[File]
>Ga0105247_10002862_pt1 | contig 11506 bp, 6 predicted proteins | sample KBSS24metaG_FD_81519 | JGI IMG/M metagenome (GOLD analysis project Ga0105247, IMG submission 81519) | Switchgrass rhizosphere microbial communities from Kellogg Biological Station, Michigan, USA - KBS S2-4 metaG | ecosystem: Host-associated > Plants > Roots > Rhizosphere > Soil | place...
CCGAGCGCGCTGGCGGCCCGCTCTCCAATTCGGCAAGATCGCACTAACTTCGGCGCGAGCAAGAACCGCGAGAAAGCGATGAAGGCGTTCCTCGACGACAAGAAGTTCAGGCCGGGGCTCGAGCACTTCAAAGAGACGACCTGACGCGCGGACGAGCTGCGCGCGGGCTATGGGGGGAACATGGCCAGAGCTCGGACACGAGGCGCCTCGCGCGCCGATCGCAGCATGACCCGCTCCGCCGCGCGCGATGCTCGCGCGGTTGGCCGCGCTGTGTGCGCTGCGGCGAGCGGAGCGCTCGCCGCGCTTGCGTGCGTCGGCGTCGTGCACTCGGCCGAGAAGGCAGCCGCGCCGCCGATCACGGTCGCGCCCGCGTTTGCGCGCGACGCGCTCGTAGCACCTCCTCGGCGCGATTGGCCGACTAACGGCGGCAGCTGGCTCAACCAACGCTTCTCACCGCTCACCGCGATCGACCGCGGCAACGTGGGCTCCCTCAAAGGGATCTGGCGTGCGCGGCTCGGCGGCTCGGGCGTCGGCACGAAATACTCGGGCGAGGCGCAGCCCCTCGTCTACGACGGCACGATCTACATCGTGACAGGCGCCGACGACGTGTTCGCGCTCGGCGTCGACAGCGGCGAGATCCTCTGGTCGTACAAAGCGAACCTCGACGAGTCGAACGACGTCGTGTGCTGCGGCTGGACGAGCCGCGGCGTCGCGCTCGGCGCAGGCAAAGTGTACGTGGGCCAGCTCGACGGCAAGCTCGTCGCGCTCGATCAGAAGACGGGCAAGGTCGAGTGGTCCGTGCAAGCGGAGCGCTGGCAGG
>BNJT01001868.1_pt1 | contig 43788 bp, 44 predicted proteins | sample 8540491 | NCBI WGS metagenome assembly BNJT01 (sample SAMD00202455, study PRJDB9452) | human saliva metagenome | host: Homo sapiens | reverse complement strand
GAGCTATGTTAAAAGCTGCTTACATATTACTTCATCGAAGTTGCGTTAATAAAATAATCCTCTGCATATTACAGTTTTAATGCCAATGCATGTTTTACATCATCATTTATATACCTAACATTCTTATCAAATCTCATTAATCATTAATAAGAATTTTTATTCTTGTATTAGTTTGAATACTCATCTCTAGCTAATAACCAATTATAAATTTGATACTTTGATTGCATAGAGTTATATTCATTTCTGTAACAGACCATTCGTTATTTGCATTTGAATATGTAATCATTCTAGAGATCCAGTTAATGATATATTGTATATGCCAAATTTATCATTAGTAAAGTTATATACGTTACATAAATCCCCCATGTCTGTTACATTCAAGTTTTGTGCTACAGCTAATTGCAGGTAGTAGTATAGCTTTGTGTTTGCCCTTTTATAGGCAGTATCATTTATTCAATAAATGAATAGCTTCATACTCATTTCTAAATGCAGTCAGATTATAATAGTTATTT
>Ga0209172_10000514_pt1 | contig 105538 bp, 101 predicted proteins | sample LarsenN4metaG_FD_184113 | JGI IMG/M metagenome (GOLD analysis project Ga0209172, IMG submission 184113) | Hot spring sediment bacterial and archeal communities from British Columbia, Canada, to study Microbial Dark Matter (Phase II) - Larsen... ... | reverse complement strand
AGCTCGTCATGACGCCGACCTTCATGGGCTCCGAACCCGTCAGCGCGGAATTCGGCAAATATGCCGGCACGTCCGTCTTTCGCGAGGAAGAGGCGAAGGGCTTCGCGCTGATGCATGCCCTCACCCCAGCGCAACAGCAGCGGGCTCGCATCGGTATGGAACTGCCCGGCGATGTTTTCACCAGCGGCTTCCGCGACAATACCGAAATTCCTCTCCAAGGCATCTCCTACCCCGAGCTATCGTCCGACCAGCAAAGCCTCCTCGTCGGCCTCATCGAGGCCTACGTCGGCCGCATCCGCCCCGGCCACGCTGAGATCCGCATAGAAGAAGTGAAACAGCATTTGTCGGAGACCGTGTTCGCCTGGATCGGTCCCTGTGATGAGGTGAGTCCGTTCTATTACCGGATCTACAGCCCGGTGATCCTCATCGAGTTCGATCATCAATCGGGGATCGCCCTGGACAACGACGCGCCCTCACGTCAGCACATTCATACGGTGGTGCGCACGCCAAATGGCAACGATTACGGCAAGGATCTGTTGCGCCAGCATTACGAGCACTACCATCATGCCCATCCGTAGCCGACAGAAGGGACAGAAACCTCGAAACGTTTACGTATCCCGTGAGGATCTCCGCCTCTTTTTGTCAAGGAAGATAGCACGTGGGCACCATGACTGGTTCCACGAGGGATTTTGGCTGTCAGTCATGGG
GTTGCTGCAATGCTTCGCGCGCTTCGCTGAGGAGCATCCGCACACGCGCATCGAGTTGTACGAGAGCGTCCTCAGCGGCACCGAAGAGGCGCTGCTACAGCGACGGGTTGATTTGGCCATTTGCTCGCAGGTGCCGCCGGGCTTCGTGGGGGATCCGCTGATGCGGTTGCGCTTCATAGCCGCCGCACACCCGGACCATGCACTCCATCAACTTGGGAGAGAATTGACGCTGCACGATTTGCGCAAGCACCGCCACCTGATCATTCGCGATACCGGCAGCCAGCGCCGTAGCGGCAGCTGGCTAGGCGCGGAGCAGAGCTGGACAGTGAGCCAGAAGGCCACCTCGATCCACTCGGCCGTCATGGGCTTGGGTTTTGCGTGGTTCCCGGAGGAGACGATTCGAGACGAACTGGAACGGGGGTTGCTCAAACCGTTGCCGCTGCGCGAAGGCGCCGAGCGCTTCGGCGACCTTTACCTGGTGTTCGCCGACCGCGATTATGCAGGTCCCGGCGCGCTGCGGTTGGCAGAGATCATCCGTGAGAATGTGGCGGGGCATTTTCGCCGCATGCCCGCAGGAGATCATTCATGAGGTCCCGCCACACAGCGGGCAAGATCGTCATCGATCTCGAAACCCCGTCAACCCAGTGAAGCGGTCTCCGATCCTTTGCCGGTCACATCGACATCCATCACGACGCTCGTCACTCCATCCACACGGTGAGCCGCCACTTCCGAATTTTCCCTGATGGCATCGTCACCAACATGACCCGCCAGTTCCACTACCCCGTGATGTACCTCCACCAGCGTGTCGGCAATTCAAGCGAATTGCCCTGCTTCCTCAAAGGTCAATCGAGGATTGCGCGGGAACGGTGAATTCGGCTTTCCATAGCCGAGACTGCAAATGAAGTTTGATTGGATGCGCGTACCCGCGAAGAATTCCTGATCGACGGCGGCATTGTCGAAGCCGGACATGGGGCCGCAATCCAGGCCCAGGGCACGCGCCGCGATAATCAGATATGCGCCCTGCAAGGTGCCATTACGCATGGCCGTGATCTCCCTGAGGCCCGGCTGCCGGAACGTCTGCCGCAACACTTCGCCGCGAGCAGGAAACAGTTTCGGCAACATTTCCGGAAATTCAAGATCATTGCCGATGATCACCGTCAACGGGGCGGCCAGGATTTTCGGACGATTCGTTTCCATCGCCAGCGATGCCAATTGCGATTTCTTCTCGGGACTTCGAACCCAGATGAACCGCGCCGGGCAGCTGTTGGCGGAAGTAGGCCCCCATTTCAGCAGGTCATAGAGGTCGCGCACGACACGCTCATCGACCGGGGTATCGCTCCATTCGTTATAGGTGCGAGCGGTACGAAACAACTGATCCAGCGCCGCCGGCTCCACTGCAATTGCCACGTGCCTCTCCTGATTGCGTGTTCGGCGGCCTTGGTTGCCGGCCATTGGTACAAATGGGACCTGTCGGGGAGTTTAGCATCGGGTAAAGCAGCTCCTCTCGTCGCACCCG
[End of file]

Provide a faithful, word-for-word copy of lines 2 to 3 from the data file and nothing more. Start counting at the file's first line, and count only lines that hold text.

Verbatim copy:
CCGAGCGCGCTGGCGGCCCGCTCTCCAATTCGGCAAGATCGCACTAACTTCGGCGCGAGCAAGAACCGCGAGAAAGCGATGAAGGCGTTCCTCGACGACAAGAAGTTCAGGCCGGGGCTCGAGCACTTCAAAGAGACGACCTGACGCGCGGACGAGCTGCGCGCGGGCTATGGGGGGAACATGGCCAGAGCTCGGACACGAGGCGCCTCGCGCGCCGATCGCAGCATGACCCGCTCCGCCGCGCGCGATGCTCGCGCGGTTGGCCGCGCTGTGTGCGCTGCGGCGAGCGGAGCGCTCGCCGCGCTTGCGTGCGTCGGCGTCGTGCACTCGGCCGAGAAGGCAGCCGCGCCGCCGATCACGGTCGCGCCCGCGTTTGCGCGCGACGCGCTCGTAGCACCTCCTCGGCGCGATTGGCCGACTAACGGCGGCAGCTGGCTCAACCAACGCTTCTCACCGCTCACCGCGATCGACCGCGGCAACGTGGGCTCCCTCAAAGGGATCTGGCGTGCGCGGCTCGGCGGCTCGGGCGTCGGCACGAAATACTCGGGCGAGGCGCAGCCCCTCGTCTACGACGGCACGATCTACATCGTGACAGGCGCCGACGACGTGTTCGCGCTCGGCGTCGACAGCGGCGAGATCCTCTGGTCGTACAAAGCGAACCTCGACGAGTCGAACGACGTCGTGTGCTGCGGCTGGACGAGCCGCGGCGTCGCGCTCGGCGCAGGCAAAGTGTACGTGGGCCAGCTCGACGGCAAGCTCGTCGCGCTCGATCAGAAGACGGGCAAGGTCGAGTGGTCCGTGCAAGCGGAGCGCTGGCAGG
>BNJT01001868.1_pt1 | contig 43788 bp, 44 predicted proteins | sample 8540491 | NCBI WGS metagenome assembly BNJT01 (sample SAMD00202455, study PRJDB9452) | human saliva metagenome | host: Homo sapiens | reverse complement strand